Geir Arne Jakobsen was only 24 years old when he died in Mine 3. The establishment of a memorial that includes his name is greatly appreciated by his brothers.
"This is both good and sad," said Frank Robert Jakobsen, Geir's older brother. "Although it's been 25 years since the accident, it remains fresh in your heart like it just happened. It's good to have a memorial. A place where we can gather and commemorate."
A mining famiiy
Frank Jakobsen worked for Store Norske for 20 years, and knows the company well from his time as a miner, engineer and eventually head of logistics. His father, Leif Jakonsen, worked his way up the ladder until 1994 and his brother Bent is still employed by the company.
Frank Jakobsen has also been involved in several of the incidents where workers have died.
In his speech during the unveiling of the memorial, he recounted the deadliest accident in Store Norske's history. It occurred on Jan. 3, 1920, when 34 men were working the night shift at Mine 1. Nobody knew at the time that a small spark would cause an explosion that killed 26 people and and that only eight would survive the night.
Seventy-one years later, Frank Jakobsen's own family was affected by a tragedy.
His brother Geir was working as an excavator on May 31, 1991. The accident happened when he was clamping down one of the pistons. A large boulder weighing 150 tons came loose and tore down the pistons, trapping him underneath,
"It was a Friday afternoon and I was making a brief visit to stop by my parents," Frank Jakobsen said. "The phone rings and my mother takes it. She looks at me and says 'It's your father and he will talk to you.' I took the phone and he says 'There's been an accident at the stope. It's a block fall and it's Geir. It is severe."
Frank rushed up to Mine 3 and when he arrived at the accident site comes a doctor was crawling out of the stope. He said he couldn't declare Geir dead, but it was impossible to survive such an accident.
At home the entire family and Geir's cohabitant were in shock. The unthinkable had happened. Within seconds a stone block of more than 100 tons had taken another life in the mine.
Accepting the accident
The family blames no one for the accident. They believe it was caused by unfortunate circumstances and geology.
"I worked as a mining engineer and knew what had happened and that nobody could be blamed," Frank Jakobsen said. "Nor was there any breach of security regulations or other mistakes that were made."
That made it easier to live with the accident in retrospect.
"Life will never be the same after something like that," he said. "But we have been open and talked about the accident after the fact. It has made it easier to carry on."
His brother is buried in the town of Sørreisa in the Troms region.
The older brother said Geir was an active boy in the town's youth community. Among his activities were filming, diving, playing in bands and practicing martial arts.
"He was very enthusiastic and outgoing," Frank Jakobsen said.
He recalls the night the accident had happened, and how the living room and the house were filled with children, friends and colleagues.
"It is very good that now a memorial has been put up," he said. "It is also high time. In earlier times accidents were not an issue that was talked about."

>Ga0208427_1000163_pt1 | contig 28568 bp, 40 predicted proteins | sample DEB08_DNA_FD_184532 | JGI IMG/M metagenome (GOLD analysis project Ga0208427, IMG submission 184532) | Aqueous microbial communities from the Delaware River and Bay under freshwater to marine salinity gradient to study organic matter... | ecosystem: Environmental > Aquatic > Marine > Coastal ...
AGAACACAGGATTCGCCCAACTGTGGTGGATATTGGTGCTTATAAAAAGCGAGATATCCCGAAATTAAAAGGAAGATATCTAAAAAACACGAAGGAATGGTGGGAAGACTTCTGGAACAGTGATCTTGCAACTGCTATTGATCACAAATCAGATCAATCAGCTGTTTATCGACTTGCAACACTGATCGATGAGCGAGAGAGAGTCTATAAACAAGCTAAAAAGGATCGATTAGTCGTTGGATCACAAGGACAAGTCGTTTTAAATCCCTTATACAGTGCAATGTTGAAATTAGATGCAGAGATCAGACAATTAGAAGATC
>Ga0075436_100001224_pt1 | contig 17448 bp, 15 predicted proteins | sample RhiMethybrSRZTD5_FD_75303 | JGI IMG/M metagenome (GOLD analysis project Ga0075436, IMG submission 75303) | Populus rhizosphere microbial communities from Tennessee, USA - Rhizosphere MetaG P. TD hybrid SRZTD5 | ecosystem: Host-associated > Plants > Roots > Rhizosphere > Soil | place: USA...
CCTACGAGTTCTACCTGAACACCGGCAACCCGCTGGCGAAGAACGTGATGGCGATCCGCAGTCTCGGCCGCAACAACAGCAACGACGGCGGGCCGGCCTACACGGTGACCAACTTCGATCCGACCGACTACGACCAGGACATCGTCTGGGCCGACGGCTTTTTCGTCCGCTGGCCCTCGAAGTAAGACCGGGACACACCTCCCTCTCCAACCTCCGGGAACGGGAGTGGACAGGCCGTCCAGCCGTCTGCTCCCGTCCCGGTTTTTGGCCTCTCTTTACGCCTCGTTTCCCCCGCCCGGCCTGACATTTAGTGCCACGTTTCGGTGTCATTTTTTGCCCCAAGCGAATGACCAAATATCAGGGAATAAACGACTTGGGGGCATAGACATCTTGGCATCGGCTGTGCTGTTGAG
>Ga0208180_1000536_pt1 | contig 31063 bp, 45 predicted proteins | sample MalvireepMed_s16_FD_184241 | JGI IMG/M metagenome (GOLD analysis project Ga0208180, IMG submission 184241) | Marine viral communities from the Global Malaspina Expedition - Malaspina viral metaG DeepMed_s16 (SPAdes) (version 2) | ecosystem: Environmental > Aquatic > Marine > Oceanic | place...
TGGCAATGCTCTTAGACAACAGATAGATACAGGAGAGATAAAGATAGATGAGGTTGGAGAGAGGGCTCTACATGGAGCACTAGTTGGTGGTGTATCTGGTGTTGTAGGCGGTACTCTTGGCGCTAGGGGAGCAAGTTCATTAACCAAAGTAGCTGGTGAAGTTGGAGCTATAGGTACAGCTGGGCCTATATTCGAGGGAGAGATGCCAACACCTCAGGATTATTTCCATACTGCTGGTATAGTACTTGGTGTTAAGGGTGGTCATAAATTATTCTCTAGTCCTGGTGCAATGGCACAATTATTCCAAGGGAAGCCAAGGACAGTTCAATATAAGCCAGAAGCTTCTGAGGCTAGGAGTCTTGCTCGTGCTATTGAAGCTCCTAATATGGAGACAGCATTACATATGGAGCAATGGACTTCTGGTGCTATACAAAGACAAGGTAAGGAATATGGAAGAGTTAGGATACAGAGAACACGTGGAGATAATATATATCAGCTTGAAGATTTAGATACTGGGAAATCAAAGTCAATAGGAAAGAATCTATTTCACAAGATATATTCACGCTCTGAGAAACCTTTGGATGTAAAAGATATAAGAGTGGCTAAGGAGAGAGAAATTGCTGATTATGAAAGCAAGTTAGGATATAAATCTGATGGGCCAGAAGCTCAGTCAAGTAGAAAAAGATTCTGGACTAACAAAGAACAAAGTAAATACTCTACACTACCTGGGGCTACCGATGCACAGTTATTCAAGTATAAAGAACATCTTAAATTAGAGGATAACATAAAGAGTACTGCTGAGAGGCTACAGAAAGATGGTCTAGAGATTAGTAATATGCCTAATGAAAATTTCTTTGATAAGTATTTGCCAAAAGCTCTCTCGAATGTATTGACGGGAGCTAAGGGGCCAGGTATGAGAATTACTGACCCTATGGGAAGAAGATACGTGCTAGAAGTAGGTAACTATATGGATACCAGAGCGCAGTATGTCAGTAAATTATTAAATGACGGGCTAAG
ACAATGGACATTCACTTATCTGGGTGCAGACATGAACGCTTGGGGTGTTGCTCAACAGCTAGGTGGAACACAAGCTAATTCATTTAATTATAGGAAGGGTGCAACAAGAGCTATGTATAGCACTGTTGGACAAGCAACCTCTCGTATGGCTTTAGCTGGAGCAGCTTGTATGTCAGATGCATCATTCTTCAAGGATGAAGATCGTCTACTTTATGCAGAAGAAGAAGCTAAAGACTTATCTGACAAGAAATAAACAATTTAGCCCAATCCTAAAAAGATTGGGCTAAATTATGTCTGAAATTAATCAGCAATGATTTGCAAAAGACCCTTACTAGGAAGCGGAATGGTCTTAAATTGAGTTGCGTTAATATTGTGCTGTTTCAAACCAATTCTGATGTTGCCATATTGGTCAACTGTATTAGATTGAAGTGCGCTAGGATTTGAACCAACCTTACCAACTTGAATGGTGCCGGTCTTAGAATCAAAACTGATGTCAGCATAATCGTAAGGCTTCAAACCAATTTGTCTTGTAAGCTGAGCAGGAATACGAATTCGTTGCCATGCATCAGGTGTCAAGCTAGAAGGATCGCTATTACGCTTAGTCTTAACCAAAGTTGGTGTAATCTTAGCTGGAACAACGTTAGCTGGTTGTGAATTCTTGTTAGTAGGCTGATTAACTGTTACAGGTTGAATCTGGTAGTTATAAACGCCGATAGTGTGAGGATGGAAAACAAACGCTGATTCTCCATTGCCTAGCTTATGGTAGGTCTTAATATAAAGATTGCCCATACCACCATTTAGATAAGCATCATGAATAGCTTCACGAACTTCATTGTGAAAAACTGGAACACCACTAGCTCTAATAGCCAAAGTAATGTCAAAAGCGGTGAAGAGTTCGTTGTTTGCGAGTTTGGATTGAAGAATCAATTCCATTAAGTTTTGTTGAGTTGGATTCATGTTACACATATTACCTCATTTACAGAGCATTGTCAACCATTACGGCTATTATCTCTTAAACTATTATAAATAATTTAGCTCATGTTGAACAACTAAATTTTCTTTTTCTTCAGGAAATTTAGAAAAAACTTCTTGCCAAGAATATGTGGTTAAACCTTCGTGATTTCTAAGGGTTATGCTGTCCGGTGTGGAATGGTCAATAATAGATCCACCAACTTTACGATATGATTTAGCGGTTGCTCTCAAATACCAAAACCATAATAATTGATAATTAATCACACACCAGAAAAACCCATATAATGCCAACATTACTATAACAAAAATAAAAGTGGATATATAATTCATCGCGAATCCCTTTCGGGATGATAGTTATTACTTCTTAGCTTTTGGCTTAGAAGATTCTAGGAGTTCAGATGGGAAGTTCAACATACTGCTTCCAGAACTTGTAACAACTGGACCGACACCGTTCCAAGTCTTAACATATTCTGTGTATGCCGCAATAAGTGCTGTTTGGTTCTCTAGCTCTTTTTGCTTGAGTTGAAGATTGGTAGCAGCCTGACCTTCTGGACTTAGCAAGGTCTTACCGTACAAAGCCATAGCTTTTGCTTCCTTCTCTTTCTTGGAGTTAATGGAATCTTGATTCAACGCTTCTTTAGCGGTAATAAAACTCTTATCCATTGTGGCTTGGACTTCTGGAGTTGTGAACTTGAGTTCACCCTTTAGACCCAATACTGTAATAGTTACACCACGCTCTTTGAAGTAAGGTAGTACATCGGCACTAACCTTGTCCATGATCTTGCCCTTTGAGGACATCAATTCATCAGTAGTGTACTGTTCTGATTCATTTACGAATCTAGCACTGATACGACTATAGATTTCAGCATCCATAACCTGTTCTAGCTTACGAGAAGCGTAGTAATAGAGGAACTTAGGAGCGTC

Of the 124 who lost their lives while working for Store Norske during its 100-year history, more than 100 were killed during the first 50 years. Eventually work took place with greatly improved safety procedures and equipment. It has been more than ten years since the most recent fatal accident in 2005.
Frank Jakobsen was part of the committee that worked to put a memorial in place. He was responsible for ensuring the accuracy of the names on the memorial, using both state archives and Store Norske reports to complete the work. It turned out that many of the young miners lied about their age in order to get a job. That made the task of name checking more demanding. Frank Jakobsen said he has spent much time going through the church records and personnel records so that everything would be right. says he has spent spent considerable time going through the church and personnel records so everything would be right.
Only those who died working for Store Norske are listed on the memorial.
The design of the memorial was decided by the committee at Store Norske that has been working on it for the past year. The memorial is a steel monument with the slab in corten steel. The company Skiltgravering AS in Sande in Vestfold built it.
The memorial is 2.4 meters high, 1.5 meters wide and 15 centimeters thick. It weighs nearly a ton. The monument is attached with bolts drilled into a concrete foundation.
Sveinung Lystrup Thesen, Store Norske's property manager said various locations were considered, but the area beneath Mine 1A was the preferred option. He said he is pleased Norway's Directorate for Cultural Heritage, The Governor of Svalbard and the Longyearbyen Community Council were supportive of the project and allowed the monument to be put up at a protected cultural heritage site.
"We wanted to have it on the side of Longyearbyen associated with Mine 1A where the biggest accident was," said Thesen, referring to the memorial about 30 meters from the road. "It stands nicely there with sufficient space around it."
Frank Jakobsen said he is also pleased with the location.
"The memorial has gotten a worthy and good location in an area with a lot of history," he said.
The memorial will eventually look rusted and weathered out.
"We had a desire that it should be simple and expressive," Thesen said. "It should be fit the nature and scree around it, and eventually get a rough and industrial feel."